Now if you are a traveler, it is advisable not to even take along something you did not pack or arrange yourself when travelling. This is because, even someone you know too well can mistakenly put in something that is not supposed to be in the plane in your luggage. Also there are cases of people giving something to someone in the airport which later resulted in arrest, imprisonment and even execution of such people who something they knew nothing about was found with.
However, note that this is not a call not to help people in need. Personally, I have helped people check-in luggage in my name and also helped them retrieve such when we arrived our destination. Sometimes, you may see someone you really love and care about…if you really care, you can do it for love (as Tupac sang …’what you wouldn’t do, do for love!‘)
We boarded the plane at 18:00 hours Saturday evening and the pilot announced we would be making two stops at Libreville and Douala before leaving finally to Kigali. At Kigali, we will change another plane for Nairobi. The thought of stopping at Libreville got me excited because it was that same airport that some of the Biafran soldiers were flown to for training during the Biafran/Nigerian war.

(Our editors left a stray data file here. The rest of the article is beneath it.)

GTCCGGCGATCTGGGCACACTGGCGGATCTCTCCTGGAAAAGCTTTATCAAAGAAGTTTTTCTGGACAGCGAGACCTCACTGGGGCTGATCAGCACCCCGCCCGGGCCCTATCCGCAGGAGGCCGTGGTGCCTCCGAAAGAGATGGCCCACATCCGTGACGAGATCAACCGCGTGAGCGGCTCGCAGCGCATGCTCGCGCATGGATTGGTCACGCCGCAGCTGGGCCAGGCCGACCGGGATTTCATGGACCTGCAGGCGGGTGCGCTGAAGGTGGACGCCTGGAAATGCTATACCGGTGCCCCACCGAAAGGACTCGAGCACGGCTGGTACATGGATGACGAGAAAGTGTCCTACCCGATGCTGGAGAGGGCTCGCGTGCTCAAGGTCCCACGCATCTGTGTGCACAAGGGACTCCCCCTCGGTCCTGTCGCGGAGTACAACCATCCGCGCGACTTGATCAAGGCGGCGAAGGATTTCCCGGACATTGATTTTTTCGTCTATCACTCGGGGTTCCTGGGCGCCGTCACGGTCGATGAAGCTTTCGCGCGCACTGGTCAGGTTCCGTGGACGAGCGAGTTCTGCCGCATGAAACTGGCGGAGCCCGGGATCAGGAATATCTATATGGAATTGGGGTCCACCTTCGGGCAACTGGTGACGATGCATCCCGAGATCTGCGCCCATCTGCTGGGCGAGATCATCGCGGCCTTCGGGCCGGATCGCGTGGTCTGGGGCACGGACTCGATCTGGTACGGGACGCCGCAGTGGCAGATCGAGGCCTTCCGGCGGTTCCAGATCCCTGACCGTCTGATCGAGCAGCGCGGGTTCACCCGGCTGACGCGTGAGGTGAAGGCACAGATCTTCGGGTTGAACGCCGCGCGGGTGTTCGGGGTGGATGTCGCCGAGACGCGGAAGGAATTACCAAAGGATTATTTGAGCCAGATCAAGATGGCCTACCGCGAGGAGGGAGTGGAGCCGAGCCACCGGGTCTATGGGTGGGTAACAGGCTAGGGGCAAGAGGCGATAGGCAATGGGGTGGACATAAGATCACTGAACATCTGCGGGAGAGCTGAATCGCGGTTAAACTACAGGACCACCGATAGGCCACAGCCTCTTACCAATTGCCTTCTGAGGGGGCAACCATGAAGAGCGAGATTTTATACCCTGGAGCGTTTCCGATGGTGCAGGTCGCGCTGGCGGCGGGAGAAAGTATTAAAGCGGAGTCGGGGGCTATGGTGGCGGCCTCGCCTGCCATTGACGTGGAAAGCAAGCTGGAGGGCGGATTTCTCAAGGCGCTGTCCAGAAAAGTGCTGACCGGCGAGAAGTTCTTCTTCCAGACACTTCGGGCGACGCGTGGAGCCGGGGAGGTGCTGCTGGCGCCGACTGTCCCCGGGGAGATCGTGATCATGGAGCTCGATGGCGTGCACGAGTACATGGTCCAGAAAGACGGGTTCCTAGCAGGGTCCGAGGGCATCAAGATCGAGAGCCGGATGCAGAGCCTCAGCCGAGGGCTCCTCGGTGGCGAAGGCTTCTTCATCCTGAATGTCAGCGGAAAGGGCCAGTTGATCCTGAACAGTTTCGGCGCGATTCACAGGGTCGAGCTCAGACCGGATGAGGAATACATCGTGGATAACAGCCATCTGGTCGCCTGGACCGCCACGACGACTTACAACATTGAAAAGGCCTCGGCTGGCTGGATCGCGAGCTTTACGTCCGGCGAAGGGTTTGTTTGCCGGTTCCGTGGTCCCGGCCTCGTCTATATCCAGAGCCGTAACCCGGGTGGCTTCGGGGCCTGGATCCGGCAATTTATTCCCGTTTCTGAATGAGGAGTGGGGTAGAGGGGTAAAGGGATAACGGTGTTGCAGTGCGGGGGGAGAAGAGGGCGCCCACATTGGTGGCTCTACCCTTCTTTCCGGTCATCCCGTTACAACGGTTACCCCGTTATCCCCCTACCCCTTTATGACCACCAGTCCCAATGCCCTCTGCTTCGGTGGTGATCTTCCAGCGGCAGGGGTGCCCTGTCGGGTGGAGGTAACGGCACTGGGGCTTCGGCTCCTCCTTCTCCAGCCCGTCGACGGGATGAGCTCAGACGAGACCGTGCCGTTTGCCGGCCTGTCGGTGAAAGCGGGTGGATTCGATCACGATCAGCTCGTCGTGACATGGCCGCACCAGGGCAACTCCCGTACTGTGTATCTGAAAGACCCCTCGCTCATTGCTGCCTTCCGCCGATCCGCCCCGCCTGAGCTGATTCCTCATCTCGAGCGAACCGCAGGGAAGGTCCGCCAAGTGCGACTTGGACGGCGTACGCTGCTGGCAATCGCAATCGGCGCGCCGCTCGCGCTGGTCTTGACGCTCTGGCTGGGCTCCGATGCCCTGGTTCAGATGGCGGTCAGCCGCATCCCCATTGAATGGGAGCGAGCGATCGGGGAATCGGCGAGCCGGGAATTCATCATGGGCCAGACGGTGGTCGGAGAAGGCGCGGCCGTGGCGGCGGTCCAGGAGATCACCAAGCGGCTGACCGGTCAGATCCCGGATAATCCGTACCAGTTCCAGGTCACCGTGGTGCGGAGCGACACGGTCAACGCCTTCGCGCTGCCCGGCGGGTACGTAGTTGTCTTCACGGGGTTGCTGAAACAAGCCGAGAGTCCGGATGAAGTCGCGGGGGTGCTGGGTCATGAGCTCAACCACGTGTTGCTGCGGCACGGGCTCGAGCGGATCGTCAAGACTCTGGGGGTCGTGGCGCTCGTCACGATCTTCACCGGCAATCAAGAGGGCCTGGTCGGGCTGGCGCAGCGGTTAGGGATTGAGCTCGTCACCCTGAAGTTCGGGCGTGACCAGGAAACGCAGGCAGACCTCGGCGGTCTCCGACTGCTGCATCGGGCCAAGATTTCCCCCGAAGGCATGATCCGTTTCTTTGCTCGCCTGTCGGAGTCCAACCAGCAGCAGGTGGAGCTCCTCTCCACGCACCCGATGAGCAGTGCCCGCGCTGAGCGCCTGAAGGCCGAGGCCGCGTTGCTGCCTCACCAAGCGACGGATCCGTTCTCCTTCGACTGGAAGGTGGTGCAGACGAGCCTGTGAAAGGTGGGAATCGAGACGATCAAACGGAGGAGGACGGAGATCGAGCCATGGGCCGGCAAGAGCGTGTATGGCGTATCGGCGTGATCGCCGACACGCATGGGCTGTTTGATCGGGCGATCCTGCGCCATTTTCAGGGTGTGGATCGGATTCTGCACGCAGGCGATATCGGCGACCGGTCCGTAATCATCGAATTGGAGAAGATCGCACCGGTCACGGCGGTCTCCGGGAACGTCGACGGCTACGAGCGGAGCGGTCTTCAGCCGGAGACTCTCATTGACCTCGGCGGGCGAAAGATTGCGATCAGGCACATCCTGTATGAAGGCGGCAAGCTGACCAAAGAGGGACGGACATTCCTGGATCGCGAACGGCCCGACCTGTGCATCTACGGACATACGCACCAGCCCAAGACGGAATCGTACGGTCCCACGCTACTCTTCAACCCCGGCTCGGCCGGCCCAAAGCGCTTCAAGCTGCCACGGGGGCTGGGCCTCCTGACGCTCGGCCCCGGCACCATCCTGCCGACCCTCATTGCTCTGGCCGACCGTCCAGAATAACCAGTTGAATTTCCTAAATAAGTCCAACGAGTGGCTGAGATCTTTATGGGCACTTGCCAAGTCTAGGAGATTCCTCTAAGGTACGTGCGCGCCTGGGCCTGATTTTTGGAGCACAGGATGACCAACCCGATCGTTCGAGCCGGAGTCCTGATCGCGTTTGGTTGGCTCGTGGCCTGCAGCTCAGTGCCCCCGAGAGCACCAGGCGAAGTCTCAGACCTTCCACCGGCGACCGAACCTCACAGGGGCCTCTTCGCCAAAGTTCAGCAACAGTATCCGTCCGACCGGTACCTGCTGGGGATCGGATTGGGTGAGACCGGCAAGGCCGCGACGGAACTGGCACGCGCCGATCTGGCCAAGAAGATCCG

Also During the trip to Libreville, my mind was trying to imagine what the whole experience to East Africa would look like. I had planned to visit the following cities: Kigali, Entebbe, Nairobi, Mombasa and Kilimanjaro. The picture of Kilimanjaro Mountain I saw on the in-flight magazine even got me more excited. I had several dreams and pictures of what am going to do when I get there. How I am going to get a room to myself, to behold the wonderful city from the window and enjoy the highest peak in Africa. You had to be in that plane with me to understand how I felt.
Our plane headed for the runway at exactly 19:30 hours and after 1 hour 30 minutes, we landed at Libreville. It was such a memorable moment for me. I tried to cast my mind back to the late 1960’s during the Biafran war. I imagined what was in the mind of some of my fellow Biafran officers when they landed there for training. I also imagined the vast number of refugees who were flown from Biafra to this same airport. I felt like yea, am getting value for this tour. As I scrambled at these thoughts, I did not even know when my neighbour left the plane and yack, I was there alone.
We eventually arrived Kigali around 5:00am Sunday morning, which was 4:00am Nigerian time. I made it straight to the visa application stand while many other passengers made it to the Transit section. I said to myself, there is no need flying to Nirobi since I will still come back there to take a plane back to Cotonou when am done. That point was where the first set of trouble started for me.